Lindley became a florist in adulthood, and later married with two children. He died in Springfield on February 1, 1963, and is buried at the Lindley family plot in Oak Ridge Cemetery, not far from Lincoln's tomb.
Posted by Cooley Hurd | Tue Apr 14, 2015, 11:41 AM (6 replies)
United States President Abraham Lincoln was shot on Good Friday, April 14, 1865, while attending the play Our American Cousin at Ford's Theatre as the American Civil War was drawing to a close. The assassination occurred five days after the commander of the Confederate Army of Northern Virginia, General Robert E. Lee, surrendered to Lieutenant General Ulysses S. Grant and the Union Army of the Potomac.
Lincoln was the first American president to be assassinated. An unsuccessful attempt had been made on Andrew Jackson 30 years before in 1835, and Lincoln had himself been the subject of an earlier assassination attempt by an unknown assailant in August 1864. The assassination of Lincoln was planned and carried out by the well-known stage actor John Wilkes Booth, as part of a larger conspiracy in a bid to revive the Confederate cause.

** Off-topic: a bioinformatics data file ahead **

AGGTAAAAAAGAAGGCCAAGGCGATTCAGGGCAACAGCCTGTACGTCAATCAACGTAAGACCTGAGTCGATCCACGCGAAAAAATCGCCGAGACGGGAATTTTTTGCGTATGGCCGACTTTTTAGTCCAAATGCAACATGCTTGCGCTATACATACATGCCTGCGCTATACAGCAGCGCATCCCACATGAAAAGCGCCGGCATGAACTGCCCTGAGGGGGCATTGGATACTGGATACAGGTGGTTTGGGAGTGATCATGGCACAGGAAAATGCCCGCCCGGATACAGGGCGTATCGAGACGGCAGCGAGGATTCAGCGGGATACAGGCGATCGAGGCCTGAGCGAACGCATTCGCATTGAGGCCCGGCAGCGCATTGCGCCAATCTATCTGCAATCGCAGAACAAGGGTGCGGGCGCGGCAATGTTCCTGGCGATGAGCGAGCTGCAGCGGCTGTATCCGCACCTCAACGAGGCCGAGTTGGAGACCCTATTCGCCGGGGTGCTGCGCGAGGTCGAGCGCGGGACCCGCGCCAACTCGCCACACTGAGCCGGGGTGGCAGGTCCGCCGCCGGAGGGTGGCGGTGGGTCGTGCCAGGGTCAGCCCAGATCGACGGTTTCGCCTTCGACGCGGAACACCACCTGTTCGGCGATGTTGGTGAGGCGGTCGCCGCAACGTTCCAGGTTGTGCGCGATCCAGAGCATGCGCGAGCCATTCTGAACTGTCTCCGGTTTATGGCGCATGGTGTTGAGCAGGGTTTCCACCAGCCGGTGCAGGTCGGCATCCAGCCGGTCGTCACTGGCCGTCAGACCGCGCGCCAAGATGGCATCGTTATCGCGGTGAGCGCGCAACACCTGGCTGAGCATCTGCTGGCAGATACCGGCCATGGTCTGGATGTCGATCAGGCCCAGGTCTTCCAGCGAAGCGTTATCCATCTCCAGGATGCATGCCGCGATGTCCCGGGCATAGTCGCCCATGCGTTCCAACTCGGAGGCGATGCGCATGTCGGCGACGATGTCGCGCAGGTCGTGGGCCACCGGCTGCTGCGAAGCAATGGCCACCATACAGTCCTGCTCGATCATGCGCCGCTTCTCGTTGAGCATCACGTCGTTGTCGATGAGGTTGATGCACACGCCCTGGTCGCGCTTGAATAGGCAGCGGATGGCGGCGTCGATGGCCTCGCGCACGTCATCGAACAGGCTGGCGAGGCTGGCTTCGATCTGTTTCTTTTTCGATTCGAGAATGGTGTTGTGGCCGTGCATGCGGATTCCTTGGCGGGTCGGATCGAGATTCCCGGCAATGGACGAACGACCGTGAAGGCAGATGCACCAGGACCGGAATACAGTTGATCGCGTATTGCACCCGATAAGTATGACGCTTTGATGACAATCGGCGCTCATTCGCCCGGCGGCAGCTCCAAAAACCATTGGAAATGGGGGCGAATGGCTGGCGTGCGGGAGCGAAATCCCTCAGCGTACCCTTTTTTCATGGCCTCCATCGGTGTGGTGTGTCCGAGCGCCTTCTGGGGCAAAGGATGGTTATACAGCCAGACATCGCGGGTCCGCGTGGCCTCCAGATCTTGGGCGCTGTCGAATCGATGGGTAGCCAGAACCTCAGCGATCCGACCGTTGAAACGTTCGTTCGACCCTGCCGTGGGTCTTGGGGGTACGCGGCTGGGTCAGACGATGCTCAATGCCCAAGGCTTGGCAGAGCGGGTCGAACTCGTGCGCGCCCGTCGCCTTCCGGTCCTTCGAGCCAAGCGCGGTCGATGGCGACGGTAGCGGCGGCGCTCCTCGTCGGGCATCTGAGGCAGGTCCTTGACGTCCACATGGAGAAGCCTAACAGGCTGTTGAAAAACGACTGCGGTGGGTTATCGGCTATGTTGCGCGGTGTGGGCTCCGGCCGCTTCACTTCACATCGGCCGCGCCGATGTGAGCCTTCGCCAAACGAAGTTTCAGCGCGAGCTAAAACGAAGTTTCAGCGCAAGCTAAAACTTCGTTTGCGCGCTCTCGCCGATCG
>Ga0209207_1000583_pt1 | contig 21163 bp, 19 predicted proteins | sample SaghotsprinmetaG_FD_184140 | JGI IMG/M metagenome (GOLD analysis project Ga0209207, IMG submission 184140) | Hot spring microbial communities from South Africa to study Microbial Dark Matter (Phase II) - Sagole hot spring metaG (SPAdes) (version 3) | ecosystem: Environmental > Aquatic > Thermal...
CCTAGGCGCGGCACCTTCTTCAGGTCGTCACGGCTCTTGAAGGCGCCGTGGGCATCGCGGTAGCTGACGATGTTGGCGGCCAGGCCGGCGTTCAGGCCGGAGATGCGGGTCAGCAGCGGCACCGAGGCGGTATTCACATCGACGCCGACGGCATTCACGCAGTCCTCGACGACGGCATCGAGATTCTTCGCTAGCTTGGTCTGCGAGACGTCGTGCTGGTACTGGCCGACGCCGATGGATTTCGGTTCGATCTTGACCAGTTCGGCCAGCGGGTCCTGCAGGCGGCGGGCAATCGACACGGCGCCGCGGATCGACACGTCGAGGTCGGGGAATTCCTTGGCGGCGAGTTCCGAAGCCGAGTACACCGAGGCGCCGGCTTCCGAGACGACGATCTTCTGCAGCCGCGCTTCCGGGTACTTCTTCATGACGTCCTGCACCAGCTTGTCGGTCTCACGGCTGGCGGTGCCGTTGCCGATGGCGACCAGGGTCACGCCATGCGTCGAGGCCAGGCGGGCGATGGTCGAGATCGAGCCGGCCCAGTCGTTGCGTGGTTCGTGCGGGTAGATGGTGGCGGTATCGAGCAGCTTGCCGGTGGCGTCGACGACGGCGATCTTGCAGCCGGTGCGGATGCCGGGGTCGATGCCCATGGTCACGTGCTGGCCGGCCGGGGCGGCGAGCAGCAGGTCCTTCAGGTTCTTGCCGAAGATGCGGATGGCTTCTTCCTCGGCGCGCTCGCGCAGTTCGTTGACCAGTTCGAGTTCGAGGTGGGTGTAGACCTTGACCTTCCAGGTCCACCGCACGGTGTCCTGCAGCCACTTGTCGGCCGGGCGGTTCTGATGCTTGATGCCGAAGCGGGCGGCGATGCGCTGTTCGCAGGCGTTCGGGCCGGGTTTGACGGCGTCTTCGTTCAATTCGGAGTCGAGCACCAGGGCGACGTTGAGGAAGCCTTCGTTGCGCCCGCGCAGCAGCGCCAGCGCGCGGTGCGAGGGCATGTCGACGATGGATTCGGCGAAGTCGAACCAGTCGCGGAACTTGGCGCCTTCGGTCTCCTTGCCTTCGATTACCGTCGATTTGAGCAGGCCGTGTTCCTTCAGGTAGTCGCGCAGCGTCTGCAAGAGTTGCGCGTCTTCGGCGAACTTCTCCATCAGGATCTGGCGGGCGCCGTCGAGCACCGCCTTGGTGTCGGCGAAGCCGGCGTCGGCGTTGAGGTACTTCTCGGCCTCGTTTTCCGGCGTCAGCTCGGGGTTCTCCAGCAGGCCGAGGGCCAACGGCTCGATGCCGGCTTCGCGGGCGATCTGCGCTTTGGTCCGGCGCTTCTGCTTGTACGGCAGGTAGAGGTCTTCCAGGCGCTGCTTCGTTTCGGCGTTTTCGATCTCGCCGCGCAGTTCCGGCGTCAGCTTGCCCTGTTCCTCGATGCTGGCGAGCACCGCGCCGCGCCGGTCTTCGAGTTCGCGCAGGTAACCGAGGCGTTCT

Booth's three co-conspirators were Lewis Powell and David Herold, who were assigned to kill Secretary of State William H. Seward, and George Atzerodt who was tasked to kill Vice President Andrew Johnson. By simultaneously eliminating the top three people in the administration, Booth and his co-conspirators hoped to sever the continuity of the United States government.
Lincoln was shot while watching the play Our American Cousin with his wife Mary Todd Lincoln at Ford's Theatre in Washington, D.C.. He died early the next morning. The rest of the conspirators' plot failed; Powell only managed to wound Seward, while Atzerodt, Johnson's would-be assassin, lost his nerve and fled. The funeral and burial of Abraham Lincoln was a period of national mourning.
Booth shoots President Lincoln
Contrary to the information Booth had overheard, General and Mrs. Grant had declined the invitation to see the play with the Lincolns, as Mrs. Lincoln and Mrs. Grant were not on good terms. Several other people were invited to join them, until finally Major Henry Rathbone and his fiancée Clara Harris (daughter of New York Senator Ira Harris) accepted.
Lincoln told Speaker Schuyler Colfax, “I suppose it’s time to go though I would rather stay.” He assisted Mary into the carriage and they took off.
There is evidence to suggest that either Booth or his fellow conspirator Michael O'Laughlen, who looked similar, followed Grant and his wife Julia to Union Station late that afternoon and discovered that Grant would not be at the theater that night. Apparently, O'Laughlen boarded the same train the Grants took to Philadelphia in order to kill Grant. An alleged attack during the evening took place; however, the assailant was unsuccessful since the private car that the Grants were riding in had been locked and guarded by porters.